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Where to Celebrate Cranberries with Kids

October 13, 2016
Cranberries with Kids
Andrew W. Griffith/MassVacationKids can learn about cranberries on a farm tour on Cape Cod.

In October, a lot of attention goes to pumpkins, whether picking them, carving them, or eating them, but there’s another fall crop, especially in Massachusetts that deserves our attention: the cranberry! There are several places and ways to learn about the little red berry, including museum exhibits, farm tours, and even wading out in a bog.

Harwich Historical Society Museum
Located at the Brooks Academy in Harwich, visitors will find the area’s largest cranberry exhibit, called “Cranberry Culture,” which presents the history of cranberries on Cape Cod. The wild cranberry, one of only three species of fruit native to North America, was first domesticated here. The exhibit has photos, artifacts, and hands-on activities, as well as a diorama of a cranberry bog showing the history of harvesting techniques. Before cranberries became a staple at Thanksgiving, they were widely used by American Indians as both an important food crop and colorful dye. They taught the English how to use the berry for food, medicine, and as a dye, when they arrived in the 1620s.

Stone Bridge Farm Tours
Head to Stone Bridge Farm in Acushnet, Mass., where you can participate in the “Picture Yourself at a Cranberry Harvest” tour all through the month of October. Your visit includes an educational bog walk talk about cranberries, cranberry farming, and harvesting. You’ll check out antique cranberry equipment, then guides take you to the farm’s bogs, where one bog is flooded. After donning chest waders, everyone walks out onto the bog with cranberries floating around you. One-hour daily tours in October typically start at 9 a.m. and run through 4 p.m., depending on the weather. The cost is $25 per person (children age 5 and under are free). Visitors are welcome to bring a picnic and enjoy the views.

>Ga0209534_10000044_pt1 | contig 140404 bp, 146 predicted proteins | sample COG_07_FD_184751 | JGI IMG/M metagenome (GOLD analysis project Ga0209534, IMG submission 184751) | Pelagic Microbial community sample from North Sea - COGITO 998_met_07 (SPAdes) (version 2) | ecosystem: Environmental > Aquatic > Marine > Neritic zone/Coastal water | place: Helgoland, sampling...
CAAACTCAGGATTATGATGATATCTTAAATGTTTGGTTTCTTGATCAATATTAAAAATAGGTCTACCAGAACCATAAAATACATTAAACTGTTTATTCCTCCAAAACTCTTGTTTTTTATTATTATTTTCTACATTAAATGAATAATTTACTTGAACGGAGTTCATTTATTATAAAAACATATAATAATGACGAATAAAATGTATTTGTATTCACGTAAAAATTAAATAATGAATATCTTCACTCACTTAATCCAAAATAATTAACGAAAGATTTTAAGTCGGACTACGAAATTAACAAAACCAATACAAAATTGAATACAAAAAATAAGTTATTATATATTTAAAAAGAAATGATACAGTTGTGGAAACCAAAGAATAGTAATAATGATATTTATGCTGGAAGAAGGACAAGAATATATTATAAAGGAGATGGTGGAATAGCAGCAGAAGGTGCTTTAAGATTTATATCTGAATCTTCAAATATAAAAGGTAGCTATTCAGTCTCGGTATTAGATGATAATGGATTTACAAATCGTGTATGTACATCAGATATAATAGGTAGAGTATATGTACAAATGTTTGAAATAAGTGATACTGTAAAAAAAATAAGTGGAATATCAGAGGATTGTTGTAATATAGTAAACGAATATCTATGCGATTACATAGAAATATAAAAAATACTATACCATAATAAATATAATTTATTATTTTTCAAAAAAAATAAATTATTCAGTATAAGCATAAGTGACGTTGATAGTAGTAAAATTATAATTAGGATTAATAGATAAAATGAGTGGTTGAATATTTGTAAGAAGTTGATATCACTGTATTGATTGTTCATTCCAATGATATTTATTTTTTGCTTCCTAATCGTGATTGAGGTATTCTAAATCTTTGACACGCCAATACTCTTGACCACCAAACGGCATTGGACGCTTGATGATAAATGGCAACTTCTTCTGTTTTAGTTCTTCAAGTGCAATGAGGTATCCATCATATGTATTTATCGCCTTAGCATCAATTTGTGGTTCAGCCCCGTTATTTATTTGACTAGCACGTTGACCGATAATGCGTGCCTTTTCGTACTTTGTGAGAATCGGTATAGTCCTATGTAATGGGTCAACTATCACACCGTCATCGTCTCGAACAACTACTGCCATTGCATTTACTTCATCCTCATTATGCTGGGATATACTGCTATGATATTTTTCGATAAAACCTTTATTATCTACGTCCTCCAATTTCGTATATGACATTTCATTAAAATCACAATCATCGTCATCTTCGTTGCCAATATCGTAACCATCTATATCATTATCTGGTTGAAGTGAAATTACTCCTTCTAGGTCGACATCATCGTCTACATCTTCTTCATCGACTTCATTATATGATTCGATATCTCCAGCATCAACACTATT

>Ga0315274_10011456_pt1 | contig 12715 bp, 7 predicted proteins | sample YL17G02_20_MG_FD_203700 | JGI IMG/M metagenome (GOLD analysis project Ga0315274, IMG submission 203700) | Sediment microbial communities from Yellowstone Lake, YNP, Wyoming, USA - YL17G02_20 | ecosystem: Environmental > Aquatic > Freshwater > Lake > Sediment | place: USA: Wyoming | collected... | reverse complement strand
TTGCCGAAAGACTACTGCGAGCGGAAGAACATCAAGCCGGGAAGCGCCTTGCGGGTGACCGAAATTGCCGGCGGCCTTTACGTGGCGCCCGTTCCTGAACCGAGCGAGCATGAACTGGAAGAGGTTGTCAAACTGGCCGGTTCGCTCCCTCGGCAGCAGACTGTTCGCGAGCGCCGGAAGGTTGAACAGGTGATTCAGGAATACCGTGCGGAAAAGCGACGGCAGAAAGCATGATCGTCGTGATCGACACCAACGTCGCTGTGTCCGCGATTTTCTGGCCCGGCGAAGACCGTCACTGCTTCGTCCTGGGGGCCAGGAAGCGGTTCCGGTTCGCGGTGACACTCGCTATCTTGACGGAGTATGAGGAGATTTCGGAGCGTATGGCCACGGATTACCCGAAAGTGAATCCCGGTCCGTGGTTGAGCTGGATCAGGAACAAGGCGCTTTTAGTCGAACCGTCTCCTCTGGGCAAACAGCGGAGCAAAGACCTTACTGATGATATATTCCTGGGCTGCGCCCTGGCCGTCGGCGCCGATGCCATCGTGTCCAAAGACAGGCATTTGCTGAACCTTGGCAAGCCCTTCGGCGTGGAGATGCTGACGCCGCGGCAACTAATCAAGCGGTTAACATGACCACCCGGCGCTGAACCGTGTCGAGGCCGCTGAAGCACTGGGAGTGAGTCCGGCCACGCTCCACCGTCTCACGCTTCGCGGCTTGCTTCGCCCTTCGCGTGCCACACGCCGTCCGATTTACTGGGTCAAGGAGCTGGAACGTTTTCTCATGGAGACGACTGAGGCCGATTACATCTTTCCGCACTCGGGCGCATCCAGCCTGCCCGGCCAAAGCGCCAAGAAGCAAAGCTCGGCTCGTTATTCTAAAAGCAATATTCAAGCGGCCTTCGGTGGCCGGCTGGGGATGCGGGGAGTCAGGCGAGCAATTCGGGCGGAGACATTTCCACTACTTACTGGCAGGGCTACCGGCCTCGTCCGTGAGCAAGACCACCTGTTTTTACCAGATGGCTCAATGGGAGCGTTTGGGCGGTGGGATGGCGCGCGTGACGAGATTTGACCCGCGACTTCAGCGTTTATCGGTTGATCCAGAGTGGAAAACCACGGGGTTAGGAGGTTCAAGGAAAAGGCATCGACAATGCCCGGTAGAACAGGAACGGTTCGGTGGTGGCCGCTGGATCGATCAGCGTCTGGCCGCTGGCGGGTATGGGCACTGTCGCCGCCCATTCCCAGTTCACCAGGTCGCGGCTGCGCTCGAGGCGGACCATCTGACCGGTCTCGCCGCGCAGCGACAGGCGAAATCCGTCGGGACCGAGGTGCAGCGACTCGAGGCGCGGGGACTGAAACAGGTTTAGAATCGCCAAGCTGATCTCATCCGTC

Cranberry Bog Tours at A.D. Makepeace Company
A.D. Makepeace Company in Wareham, Mass., one of the oldest cranberry companies on Cape Cod offers public bog tours starting mid-October. The 1.5-hour tour, held rain or shine, takes visitors to the cranberry bog areas via bus, then guides explain the history and harvesting techniques, with a chance to speak with the farmers. Tours are offered on October 19, 22, and 29 and cost $12 per person, with advance registration required. On November 5, the Grumpy’s Cranberry Harvest 5K Trail Run/Walk takes place at the property and participants run or walk around the cranberry bogs. An event T-shirt, lunch, and of course, cranberry beverages, are included in the $25 registration fee (kids ages 4 to 18 pay $15). Proceeds benefit the Cranberry Education Foundation.

Cranberries with Kids
Andrew W. Griffin/MassVacationCranberry farms offer fun fall tours for kids and families.

Did You Know?

  • Cranberries were first used by American Indians, who discovered the wild berry’s versatility as a food, fabric dye, and healing agent.
  • The name “cranberry” supposedly derives from the Pilgrim name for the fruit “craneberry,” so called because the small, pink blossoms that appear in the spring resemble the head and bill of a sandhill crane.
  • There are approximately 14,000 acres of cranberry bog in Massachusetts.
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Kim Foley MacKinnon

Along with Ethan Hipple, Kim Foley MacKinnon writes AMC’s Great Kids, Great Outdoors blog. She is a Boston-based editor, journalist, and travel writer whose work has appeared in the Boston Globe, AAA Horizons, Travel + Leisure, and USA Today, among other publications. Kim has been writing about what to do and where to go in New England since her teenager was a toddler. Her latest book for AMC is Outdoors with Kids Boston.